We’re sure you’ve heard of this one many times before, and with good reason. It is very much true that exercise is beneficial not only to your physical health, but your mental health, as well. Physical activity releases certain chemicals in your brain, namely endorphins and serotonin, that act like ‘feel good’ chemicals. These can then help to relieve stress and lift your mood.
Additionally, since physical activity can help improve your fitness, this can also help lift your mood and improve your self-esteem and cognitive function. The action of exercising may also distract you from negative actions. Of course, relying on exercise alone may not be enough to keep your mental health at bay and could even lead to obsessive behaviour if you become too reliant on it, however when used in conjunction with therapy exercise is extremely beneficial.
Exercising outdoors is even more valuable; exposure to nature has been linked to a host of benefits, including:
Reduced feelings of stress
Feeling more relaxed
Improved confidence and self-esteem
Spending time in nature has been found to help with mental health problems such as anxiety and depression, whilst being out in natural light can be especially helpful for those who experience seasonal affective disorder (SAD).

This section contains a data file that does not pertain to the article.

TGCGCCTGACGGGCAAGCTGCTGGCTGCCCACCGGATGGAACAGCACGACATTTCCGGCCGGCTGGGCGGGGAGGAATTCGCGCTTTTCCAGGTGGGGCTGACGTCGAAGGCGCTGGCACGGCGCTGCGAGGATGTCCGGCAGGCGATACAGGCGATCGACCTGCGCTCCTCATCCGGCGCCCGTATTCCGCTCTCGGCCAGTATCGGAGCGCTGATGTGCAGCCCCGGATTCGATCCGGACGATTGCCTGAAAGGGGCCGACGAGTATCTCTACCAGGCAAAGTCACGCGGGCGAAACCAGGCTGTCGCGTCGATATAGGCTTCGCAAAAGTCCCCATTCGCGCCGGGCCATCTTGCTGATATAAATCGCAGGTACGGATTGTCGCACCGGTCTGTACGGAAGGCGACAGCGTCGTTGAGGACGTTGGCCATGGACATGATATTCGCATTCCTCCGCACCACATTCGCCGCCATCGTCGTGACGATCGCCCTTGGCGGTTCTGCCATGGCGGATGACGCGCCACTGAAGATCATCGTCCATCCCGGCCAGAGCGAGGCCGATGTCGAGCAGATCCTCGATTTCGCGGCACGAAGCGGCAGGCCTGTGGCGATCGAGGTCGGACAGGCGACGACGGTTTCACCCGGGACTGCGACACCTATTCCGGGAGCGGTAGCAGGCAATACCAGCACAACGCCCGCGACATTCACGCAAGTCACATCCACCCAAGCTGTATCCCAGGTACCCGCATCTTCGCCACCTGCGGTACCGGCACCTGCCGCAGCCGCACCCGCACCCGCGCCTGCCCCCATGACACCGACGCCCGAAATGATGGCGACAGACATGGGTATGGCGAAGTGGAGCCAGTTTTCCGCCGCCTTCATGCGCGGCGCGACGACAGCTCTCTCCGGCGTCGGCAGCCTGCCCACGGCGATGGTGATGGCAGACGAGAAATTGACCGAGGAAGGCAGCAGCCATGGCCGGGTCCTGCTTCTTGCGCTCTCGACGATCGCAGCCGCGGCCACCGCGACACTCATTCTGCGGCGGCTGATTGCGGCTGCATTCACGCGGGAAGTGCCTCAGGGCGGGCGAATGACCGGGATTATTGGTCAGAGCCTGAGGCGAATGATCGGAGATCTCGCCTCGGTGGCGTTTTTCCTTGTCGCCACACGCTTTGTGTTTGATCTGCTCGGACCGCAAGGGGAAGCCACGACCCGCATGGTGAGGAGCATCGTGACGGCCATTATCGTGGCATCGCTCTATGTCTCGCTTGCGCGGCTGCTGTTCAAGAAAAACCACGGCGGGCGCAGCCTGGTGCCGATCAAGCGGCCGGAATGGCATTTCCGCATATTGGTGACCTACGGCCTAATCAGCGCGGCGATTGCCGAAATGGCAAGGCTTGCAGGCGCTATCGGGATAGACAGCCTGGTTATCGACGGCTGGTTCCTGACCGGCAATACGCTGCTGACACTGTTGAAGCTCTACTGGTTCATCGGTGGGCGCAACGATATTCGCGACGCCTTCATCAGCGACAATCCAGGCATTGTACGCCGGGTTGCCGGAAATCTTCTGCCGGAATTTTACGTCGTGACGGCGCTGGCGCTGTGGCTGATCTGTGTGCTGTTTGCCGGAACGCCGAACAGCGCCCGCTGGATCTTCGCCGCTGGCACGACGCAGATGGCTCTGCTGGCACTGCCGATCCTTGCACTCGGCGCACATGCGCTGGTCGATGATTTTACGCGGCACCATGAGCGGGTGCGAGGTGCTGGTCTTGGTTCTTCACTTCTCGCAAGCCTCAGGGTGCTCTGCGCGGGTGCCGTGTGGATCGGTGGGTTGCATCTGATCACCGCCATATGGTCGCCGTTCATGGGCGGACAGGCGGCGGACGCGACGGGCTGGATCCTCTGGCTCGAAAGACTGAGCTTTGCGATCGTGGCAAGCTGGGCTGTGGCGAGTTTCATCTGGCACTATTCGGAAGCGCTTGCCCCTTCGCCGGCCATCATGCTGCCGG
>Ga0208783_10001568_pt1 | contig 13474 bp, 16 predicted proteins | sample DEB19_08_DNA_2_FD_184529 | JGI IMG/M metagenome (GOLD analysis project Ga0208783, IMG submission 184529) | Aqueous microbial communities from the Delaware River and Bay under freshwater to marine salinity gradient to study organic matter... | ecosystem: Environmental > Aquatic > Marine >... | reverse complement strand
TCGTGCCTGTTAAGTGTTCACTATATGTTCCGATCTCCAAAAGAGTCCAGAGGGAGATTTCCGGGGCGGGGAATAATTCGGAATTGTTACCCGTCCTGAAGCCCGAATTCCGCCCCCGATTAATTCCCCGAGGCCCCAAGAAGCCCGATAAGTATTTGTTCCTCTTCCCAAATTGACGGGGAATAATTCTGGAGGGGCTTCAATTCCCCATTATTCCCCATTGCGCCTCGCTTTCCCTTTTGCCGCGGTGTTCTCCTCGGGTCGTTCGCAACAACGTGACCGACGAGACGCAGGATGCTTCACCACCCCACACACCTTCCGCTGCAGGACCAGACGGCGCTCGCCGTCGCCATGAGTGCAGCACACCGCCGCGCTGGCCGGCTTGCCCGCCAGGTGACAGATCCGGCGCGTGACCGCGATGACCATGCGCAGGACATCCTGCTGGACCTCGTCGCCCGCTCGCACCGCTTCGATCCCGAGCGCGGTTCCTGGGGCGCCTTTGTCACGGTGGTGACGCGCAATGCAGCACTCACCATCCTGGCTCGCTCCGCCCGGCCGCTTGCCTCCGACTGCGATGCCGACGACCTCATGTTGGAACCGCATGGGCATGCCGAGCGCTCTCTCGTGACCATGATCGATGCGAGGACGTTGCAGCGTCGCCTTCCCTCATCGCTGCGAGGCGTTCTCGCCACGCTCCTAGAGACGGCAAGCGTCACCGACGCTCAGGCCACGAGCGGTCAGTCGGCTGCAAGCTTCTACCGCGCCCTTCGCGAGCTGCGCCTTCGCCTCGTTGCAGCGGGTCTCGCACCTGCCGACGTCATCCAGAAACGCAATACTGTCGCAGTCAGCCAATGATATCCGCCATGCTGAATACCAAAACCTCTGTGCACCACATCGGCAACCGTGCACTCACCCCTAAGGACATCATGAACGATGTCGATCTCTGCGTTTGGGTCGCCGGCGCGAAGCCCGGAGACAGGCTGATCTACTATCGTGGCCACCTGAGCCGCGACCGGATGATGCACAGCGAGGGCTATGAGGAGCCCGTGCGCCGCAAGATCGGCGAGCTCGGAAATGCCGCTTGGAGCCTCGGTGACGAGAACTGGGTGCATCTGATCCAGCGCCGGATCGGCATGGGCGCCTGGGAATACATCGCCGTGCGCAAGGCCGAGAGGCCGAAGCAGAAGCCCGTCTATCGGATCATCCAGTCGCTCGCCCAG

Even if you aren’t partaking in any form of high-intensity exercise, simply going for a walk outside or getting out and doing some gardening can help.
Writing in a journal can be more beneficial than you may first think. It is even an activity that your therapist may encourage you to partake in as part of your treatment, with two forms of journaling being particularly commonplace in psychotherapy - expressive writing and gratitude journaling.
Expressive writing focuses on writing down your emotional experiences, rather than focusing on events, people or objects. As for gratitude journaling, this focuses on the positive aspects of your life through capturing situations, events and interactions for which you’re grateful.
Writing about your thoughts and feelings in this way can help you to process difficult events and experiences, as well as become more attuned with your feelings and emotions. Subsequently, this could improve your awareness and perception of events, regulate your emotions, break you away from cycles of obsessive thinking and reduce your anxiety.
Though the experience of writing in this way may be upsetting at first, it is a valuable part of the acceptance process and achieving emotional catharsis.
Participating in a purposeful activity that you enjoy is a great way to improve your mental health and wellbeing. This could be learning a new skill that takes your interest or playing to your strengths and participating in a hobby that you’re good at and enjoy.
This could be different things for different people. For example, you may choose to read, play a musical instrument, garden, do something artistic/crafty or partake in a sport or other physical activity for leisure.